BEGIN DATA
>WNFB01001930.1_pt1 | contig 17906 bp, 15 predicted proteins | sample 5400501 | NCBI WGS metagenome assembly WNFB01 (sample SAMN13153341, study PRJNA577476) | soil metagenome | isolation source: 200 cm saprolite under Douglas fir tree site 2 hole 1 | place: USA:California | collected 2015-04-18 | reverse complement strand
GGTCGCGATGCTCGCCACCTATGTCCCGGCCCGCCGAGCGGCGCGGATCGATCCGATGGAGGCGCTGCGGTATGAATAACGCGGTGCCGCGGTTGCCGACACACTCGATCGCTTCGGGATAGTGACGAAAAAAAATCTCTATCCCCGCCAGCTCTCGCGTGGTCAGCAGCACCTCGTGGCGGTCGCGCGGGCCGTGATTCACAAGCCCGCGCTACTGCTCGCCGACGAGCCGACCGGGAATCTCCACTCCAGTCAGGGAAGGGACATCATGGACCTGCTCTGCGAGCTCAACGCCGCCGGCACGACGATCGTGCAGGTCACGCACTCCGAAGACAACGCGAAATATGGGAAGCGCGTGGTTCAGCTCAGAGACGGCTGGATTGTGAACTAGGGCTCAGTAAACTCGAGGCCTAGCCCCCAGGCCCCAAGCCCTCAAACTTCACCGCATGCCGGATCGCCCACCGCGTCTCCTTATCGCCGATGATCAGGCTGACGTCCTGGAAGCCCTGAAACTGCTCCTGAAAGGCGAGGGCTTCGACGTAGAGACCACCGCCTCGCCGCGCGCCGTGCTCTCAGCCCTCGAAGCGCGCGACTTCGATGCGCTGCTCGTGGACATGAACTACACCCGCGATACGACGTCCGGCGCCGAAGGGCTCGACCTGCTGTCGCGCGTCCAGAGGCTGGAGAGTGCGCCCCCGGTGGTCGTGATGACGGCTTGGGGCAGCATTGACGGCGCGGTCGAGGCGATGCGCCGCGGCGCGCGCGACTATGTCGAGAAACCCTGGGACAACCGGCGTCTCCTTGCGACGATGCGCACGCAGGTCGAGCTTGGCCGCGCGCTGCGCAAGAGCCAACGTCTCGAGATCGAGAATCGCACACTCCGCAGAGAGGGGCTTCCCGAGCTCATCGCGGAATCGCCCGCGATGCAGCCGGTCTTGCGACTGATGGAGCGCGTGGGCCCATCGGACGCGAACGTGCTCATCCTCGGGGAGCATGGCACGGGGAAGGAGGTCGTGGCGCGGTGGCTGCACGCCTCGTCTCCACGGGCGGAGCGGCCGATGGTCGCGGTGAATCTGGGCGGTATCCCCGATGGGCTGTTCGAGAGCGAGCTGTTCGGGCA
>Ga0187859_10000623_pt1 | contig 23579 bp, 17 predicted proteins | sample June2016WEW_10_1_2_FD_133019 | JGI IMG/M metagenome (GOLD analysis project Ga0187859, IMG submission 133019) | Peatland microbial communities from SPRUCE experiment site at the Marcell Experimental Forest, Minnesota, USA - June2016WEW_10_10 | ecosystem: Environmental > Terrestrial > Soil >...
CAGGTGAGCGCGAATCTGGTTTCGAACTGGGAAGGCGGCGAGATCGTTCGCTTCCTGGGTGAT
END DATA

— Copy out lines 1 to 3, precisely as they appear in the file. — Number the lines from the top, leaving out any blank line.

>WNFB01001930.1_pt1 | contig 17906 bp, 15 predicted proteins | sample 5400501 | NCBI WGS metagenome assembly WNFB01 (sample SAMN13153341, study PRJNA577476) | soil metagenome | isolation source: 200 cm saprolite under Douglas fir tree site 2 hole 1 | place: USA:California | collected 2015-04-18 | reverse complement strand
GGTCGCGATGCTCGCCACCTATGTCCCGGCCCGCCGAGCGGCGCGGATCGATCCGATGGAGGCGCTGCGGTATGAATAACGCGGTGCCGCGGTTGCCGACACACTCGATCGCTTCGGGATAGTGACGAAAAAAAATCTCTATCCCCGCCAGCTCTCGCGTGGTCAGCAGCACCTCGTGGCGGTCGCGCGGGCCGTGATTCACAAGCCCGCGCTACTGCTCGCCGACGAGCCGACCGGGAATCTCCACTCCAGTCAGGGAAGGGACATCATGGACCTGCTCTGCGAGCTCAACGCCGCCGGCACGACGATCGTGCAGGTCACGCACTCCGAAGACAACGCGAAATATGGGAAGCGCGTGGTTCAGCTCAGAGACGGCTGGATTGTGAACTAGGGCTCAGTAAACTCGAGGCCTAGCCCCCAGGCCCCAAGCCCTCAAACTTCACCGCATGCCGGATCGCCCACCGCGTCTCCTTATCGCCGATGATCAGGCTGACGTCCTGGAAGCCCTGAAACTGCTCCTGAAAGGCGAGGGCTTCGACGTAGAGACCACCGCCTCGCCGCGCGCCGTGCTCTCAGCCCTCGAAGCGCGCGACTTCGATGCGCTGCTCGTGGACATGAACTACACCCGCGATACGACGTCCGGCGCCGAAGGGCTCGACCTGCTGTCGCGCGTCCAGAGGCTGGAGAGTGCGCCCCCGGTGGTCGTGATGACGGCTTGGGGCAGCATTGACGGCGCGGTCGAGGCGATGCGCCGCGGCGCGCGCGACTATGTCGAGAAACCCTGGGACAACCGGCGTCTCCTTGCGACGATGCGCACGCAGGTCGAGCTTGGCCGCGCGCTGCGCAAGAGCCAACGTCTCGAGATCGAGAATCGCACACTCCGCAGAGAGGGGCTTCCCGAGCTCATCGCGGAATCGCCCGCGATGCAGCCGGTCTTGCGACTGATGGAGCGCGTGGGCCCATCGGACGCGAACGTGCTCATCCTCGGGGAGCATGGCACGGGGAAGGAGGTCGTGGCGCGGTGGCTGCACGCCTCGTCTCCACGGGCGGAGCGGCCGATGGTCGCGGTGAATCTGGGCGGTATCCCCGATGGGCTGTTCGAGAGCGAGCTGTTCGGGCA
>Ga0187859_10000623_pt1 | contig 23579 bp, 17 predicted proteins | sample June2016WEW_10_1_2_FD_133019 | JGI IMG/M metagenome (GOLD analysis project Ga0187859, IMG submission 133019) | Peatland microbial communities from SPRUCE experiment site at the Marcell Experimental Forest, Minnesota, USA - June2016WEW_10_10 | ecosystem: Environmental > Terrestrial > Soil >...